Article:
Having assembled at Casa Argentina, at about 9am we head off to catch a bus to the base of Santa Maria. It’s Mardi Gras so the streets of Xela are filled with markets and amusements.
The start of the route over to Santiaguito is a familiar climb up towards Santa Maria.
But before starting to ascend Santa Maria proper our course hangs right, skirting the huge dormant volcano to the north-west
The trail takes us through small-scale farmlands, light forest…
… over gates and…
… into dense bush. The first half of the descent down off Santa Maria is a steep and slightly gruelling battle through thick vegetation. You might just be able to make out the path in this shot.
Periodically our heads pop out the top of the vegetation and…
…a cloudy valley is revealed below.
By now everything is colored light grey by a thick layer of volcanic ash.
It’s a relief when we force our way out of the hot and dusty bush and into the comparative comfort of this rock channel.
Where we catch our breath for a few minutes. Anne enjoys the sun shine…
… as do Brent and Josh.
But we’re only half way down into the valley. Fortunately the rest of the descent is on slippery but still much easier rock.
And we’re soon down and relaxing again. Alex is in his element…
…Pete is still looking really fresh…
…Ben has the knowing smile of someone whose been here a few times before…
…while Santi and Ian are just happy to enjoy the moment.
Break over and water stashed for the return journey, we head up, edging closer to the distant rumblings of Santiaguito.
A landscape at once fascinating, bleak and exciting falls away behind us.
As we climb higher the volcanic scree gives way to steeper grades covered in a thick layer of ash and moss.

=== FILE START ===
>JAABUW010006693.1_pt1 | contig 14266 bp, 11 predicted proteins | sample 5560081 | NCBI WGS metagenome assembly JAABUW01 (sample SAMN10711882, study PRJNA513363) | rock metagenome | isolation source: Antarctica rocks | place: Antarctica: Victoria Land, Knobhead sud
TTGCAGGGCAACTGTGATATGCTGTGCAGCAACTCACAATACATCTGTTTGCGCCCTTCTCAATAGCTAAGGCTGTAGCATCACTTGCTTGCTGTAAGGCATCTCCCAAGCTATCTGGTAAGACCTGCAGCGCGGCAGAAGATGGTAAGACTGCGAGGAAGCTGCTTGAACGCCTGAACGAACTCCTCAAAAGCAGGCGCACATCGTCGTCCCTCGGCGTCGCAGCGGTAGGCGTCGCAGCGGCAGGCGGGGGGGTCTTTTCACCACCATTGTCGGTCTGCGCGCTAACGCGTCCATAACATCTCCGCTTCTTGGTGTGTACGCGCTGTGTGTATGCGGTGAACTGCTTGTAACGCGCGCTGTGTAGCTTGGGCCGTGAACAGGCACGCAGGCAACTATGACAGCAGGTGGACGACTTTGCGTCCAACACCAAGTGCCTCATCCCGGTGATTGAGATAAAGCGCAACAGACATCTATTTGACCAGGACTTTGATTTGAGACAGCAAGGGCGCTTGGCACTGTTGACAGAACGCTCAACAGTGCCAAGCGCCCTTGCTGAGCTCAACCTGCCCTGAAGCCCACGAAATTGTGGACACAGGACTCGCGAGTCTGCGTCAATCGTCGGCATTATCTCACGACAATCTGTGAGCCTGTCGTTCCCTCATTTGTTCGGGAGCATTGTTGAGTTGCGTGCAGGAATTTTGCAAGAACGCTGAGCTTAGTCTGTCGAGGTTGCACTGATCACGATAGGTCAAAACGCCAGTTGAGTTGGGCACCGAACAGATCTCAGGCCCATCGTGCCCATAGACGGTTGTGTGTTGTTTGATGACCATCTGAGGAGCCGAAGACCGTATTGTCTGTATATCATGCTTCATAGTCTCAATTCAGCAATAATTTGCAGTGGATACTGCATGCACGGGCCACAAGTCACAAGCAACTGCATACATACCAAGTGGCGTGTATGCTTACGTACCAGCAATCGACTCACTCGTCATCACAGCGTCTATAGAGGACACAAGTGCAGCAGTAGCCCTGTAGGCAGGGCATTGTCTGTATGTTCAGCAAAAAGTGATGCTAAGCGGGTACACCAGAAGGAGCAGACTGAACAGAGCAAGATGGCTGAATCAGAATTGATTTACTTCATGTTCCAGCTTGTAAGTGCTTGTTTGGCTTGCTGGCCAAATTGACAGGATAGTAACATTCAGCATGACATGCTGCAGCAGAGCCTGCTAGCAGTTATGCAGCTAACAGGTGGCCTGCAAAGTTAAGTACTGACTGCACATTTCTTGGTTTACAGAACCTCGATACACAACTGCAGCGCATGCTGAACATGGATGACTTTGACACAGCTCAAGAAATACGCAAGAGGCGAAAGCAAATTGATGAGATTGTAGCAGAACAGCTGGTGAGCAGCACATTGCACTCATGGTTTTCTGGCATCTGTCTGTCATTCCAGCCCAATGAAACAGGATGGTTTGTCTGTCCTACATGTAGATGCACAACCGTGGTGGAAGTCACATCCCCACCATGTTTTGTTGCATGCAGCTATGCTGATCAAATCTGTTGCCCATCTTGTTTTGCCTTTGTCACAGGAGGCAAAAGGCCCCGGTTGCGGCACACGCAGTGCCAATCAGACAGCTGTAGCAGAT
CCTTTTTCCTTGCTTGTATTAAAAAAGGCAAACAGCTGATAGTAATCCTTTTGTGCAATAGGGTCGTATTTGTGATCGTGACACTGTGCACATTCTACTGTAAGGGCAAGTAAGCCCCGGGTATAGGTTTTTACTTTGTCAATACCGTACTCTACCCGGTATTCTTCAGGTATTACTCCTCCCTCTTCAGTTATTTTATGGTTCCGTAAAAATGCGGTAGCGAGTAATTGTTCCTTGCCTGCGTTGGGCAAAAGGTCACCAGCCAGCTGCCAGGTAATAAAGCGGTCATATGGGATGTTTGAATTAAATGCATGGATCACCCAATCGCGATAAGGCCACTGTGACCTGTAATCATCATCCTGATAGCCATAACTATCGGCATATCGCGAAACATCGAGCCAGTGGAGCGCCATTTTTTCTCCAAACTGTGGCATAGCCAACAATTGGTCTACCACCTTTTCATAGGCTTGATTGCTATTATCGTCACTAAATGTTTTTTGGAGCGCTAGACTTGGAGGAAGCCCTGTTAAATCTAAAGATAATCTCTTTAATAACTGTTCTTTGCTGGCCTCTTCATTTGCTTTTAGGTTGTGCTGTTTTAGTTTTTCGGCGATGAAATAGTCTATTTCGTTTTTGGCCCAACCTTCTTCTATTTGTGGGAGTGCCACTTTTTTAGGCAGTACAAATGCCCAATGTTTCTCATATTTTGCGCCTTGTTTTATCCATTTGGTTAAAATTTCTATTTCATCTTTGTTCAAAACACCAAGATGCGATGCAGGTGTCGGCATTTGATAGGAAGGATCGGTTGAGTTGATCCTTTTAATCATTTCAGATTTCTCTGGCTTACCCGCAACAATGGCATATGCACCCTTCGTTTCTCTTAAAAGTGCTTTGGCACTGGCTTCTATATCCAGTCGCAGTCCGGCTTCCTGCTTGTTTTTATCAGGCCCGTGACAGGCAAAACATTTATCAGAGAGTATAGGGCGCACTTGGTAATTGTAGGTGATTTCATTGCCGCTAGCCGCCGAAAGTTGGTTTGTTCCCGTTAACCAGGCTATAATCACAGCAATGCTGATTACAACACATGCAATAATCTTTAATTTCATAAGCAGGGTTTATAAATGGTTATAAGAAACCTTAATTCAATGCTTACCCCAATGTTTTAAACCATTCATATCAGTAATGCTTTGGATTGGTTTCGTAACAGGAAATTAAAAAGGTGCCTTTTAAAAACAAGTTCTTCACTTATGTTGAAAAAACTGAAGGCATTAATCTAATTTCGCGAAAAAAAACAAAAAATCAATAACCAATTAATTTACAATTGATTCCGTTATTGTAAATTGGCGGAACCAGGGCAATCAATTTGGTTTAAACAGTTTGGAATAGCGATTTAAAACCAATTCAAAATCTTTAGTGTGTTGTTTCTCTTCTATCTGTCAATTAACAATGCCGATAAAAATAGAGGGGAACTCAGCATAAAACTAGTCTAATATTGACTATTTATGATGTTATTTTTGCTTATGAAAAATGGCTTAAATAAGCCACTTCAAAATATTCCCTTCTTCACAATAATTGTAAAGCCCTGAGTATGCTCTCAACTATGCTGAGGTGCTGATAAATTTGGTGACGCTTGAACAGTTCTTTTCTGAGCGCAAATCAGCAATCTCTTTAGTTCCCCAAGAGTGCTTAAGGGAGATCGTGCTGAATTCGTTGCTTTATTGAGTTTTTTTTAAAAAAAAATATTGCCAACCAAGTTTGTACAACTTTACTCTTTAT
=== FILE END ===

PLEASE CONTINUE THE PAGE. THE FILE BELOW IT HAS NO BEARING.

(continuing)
Our efforts are rewarded by the first of numerous ash beaches that fill these old dormant craters. Here we settle down for a relaxing lunch.
Re-energizing for the short sharp dash up to the nights bivy site.
It’s 3pm by the time we’re at camp. The clouds are in so Santiaguito can be heard but not seen.
A bit of exploring, a few games of cards, dinner and some whiskey and the clouds finally clear. We wait patiently for Santiaguito to erupt for us and are treated to an enormous explosion. This is periodically followed by lesser eruptions that continue through the night. the larger ones wake us up, occasionally prompting spontaneous whoops of surprise and awe.
After a fitful night we failed to get up as early as intended…
…but the days still young enough to get the best of the sunrise.
And as the sun rises we’re treated to our first clear views of Santiaguito…
…and the slopes we witnessed lava flow and heard rocks tumble down during the night.
The view west towards the Pacific ocean reveals our position at the very edge of the Guatemalan highlands.
With the sun in the sky we briefly return to camp (the blue patch) before heading off to hike closer to the active crater.